WILLIAM III AND THE REVOLUTION OF 1688 & GUSTAVUS ADOLPHUS II ELECTED KING OF SWEDEN OF THE GOTHS AND VANDALS, two essays by Marjorie Bowen; Inheritance Publications, Box 154 Neerlandia, Alberta, Canada, 1988; 144 pp., paper. (Reviewed by Prof. H. Hanko.)

1988, the year this book was published, was the 300th anniversary of the Glorious Revolution, the year in which the Stuart dynasty was ended in the British Isles and Ring William the III took the throne of Britain in the bloodless revolution. It contains an essay on William III as well as an additional essay on that great fighter of religious freedom in Germany Gustavus Adolphus II.

The first essay discusses how William III, stadhouder in the Netherlands and of the House of Grange, became the king of England. The essay is particularly interesting because it does not only record the historical events which led to William’s accession to the throne, but it describes too the situation in England (the overbearing and tyrannical rule of the Stuart kings and their bitter opposition to Presbyterianism in the British Isles). It records how James II attempted to restore popery to England and how William was brought to the throne to avoid this disaster. William’s claim to the throne was through his wife, Mary, who belonged to the Stuart line, but who remained loyal to her husband throughout his career and reign in England. The essay speaks also of the political and ecclesiastical situation in the Netherlands, and dwells at length on the character of William himself. The essay strikes me as being balanced; it does not regard William as deeply committed to Calvinism, although his reign brought about a rescue of Calvinism in England from the hands of the popish Stuarts.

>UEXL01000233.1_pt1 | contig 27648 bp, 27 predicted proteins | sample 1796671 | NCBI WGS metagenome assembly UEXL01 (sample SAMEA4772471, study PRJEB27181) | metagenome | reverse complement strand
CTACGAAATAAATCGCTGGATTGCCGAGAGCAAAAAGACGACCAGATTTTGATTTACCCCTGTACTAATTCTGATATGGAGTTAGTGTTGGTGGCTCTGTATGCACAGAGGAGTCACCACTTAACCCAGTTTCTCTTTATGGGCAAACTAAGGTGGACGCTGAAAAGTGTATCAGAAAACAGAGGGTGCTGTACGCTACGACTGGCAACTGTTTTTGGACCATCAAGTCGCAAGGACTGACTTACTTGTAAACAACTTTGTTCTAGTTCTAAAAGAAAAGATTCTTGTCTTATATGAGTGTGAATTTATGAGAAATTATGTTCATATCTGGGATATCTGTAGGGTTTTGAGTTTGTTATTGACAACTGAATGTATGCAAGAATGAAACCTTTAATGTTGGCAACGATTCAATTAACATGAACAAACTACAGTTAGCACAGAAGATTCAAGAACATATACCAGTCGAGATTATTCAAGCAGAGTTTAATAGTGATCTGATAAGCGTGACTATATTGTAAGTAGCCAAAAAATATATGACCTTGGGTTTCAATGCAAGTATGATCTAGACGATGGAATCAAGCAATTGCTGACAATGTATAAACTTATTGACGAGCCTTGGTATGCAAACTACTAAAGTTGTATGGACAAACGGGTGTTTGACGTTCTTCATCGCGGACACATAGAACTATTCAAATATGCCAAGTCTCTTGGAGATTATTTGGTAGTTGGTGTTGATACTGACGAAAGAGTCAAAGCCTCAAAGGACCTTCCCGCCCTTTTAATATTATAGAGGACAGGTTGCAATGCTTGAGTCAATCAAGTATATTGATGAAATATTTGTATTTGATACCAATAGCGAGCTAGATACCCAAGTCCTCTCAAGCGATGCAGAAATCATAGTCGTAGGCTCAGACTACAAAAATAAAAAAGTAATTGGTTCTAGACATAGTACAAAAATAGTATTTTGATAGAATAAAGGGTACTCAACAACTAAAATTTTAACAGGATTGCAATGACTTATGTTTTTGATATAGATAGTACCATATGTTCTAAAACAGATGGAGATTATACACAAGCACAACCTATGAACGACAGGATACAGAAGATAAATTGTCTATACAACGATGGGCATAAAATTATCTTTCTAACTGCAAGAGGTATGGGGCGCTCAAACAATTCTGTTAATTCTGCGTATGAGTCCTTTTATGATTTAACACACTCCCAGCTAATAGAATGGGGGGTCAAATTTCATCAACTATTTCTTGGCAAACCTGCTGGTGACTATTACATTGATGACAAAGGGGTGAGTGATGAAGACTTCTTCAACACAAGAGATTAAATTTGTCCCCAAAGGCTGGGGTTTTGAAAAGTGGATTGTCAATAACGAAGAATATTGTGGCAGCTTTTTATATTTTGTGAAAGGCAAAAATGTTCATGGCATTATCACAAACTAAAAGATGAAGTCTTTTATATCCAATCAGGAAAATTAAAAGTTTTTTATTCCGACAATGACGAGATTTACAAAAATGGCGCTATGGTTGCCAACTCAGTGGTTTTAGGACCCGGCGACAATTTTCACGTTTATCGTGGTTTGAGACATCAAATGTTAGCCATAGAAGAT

The point of the essay is important: the reign of William in England effected radical changes in England’s social, political, and ecclesiastical institutions, changes which remain until the present day. In the view of the author, therefore, the Glorious Revolution, while entirely without bloodshed (James II fled England when William landed on English shores), was one of those great events in history which changed the direction of a nation.

While the author does not treat this part of the history, this William is the William who landed with his forces at Carrickfergus (a city near to Larne), Northern Ireland in 1690 and defeated the Roman Catholic forces at the great battle of the Boyne, thus saving Ulster from Roman Catholicism. This battle is still celebrated in Ulster every year by the Ulster Protestants.

Thus Dutch and English history were for a period of time interwoven.

The second essay deals with Gustavus Adolphus II, king of Sweden. His fame is due to the fact that he crossed the Baltic from Sweden to enter the struggle between Protestant forces and Roman Catholic forces in Germany. It was through his intervention that Protestantism was saved in Germany from Roman Catholic domination. The battles are known in history as the Thirty Years War. The account of them in this book is stirring. Although Gustavus Adolphus succeeded in defeating the armies of the emperor who was closely allied with Roman Catholics, he himself was slain in the last battle. The nobility of his character, his courage and commitment to the Reformation, and his use of new strategies in battle are amply portrayed in this essay.

The book gives us two stirring chapters in the battle for freedom in the wars following the Reformation. It is an interesting book and well worth reading by all those who are thankful for our own heritage.

The book can be obtained from the publisher or from the Reformed Book Outlet in Hudsonville, Michigan.